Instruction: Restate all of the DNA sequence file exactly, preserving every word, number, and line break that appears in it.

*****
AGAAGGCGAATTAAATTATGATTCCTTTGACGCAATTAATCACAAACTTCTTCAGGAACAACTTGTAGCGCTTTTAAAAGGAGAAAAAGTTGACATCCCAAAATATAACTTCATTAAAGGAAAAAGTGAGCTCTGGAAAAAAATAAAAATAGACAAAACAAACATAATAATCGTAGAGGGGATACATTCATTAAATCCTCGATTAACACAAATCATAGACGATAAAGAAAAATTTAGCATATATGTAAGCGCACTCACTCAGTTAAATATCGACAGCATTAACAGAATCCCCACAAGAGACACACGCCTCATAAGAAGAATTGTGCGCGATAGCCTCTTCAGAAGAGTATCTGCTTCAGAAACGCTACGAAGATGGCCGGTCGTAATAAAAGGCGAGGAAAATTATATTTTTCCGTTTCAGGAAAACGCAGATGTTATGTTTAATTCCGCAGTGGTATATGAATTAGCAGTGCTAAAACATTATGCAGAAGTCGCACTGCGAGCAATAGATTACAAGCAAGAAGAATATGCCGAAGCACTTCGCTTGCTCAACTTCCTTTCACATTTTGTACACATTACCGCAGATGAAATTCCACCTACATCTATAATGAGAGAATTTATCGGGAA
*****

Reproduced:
AGAAGGCGAATTAAATTATGATTCCTTTGACGCAATTAATCACAAACTTCTTCAGGAACAACTTGTAGCGCTTTTAAAAGGAGAAAAAGTTGACATCCCAAAATATAACTTCATTAAAGGAAAAAGTGAGCTCTGGAAAAAAATAAAAATAGACAAAACAAACATAATAATCGTAGAGGGGATACATTCATTAAATCCTCGATTAACACAAATCATAGACGATAAAGAAAAATTTAGCATATATGTAAGCGCACTCACTCAGTTAAATATCGACAGCATTAACAGAATCCCCACAAGAGACACACGCCTCATAAGAAGAATTGTGCGCGATAGCCTCTTCAGAAGAGTATCTGCTTCAGAAACGCTACGAAGATGGCCGGTCGTAATAAAAGGCGAGGAAAATTATATTTTTCCGTTTCAGGAAAACGCAGATGTTATGTTTAATTCCGCAGTGGTATATGAATTAGCAGTGCTAAAACATTATGCAGAAGTCGCACTGCGAGCAATAGATTACAAGCAAGAAGAATATGCCGAAGCACTTCGCTTGCTCAACTTCCTTTCACATTTTGTACACATTACCGCAGATGAAATTCCACCTACATCTATAATGAGAGAATTTATCGGGAA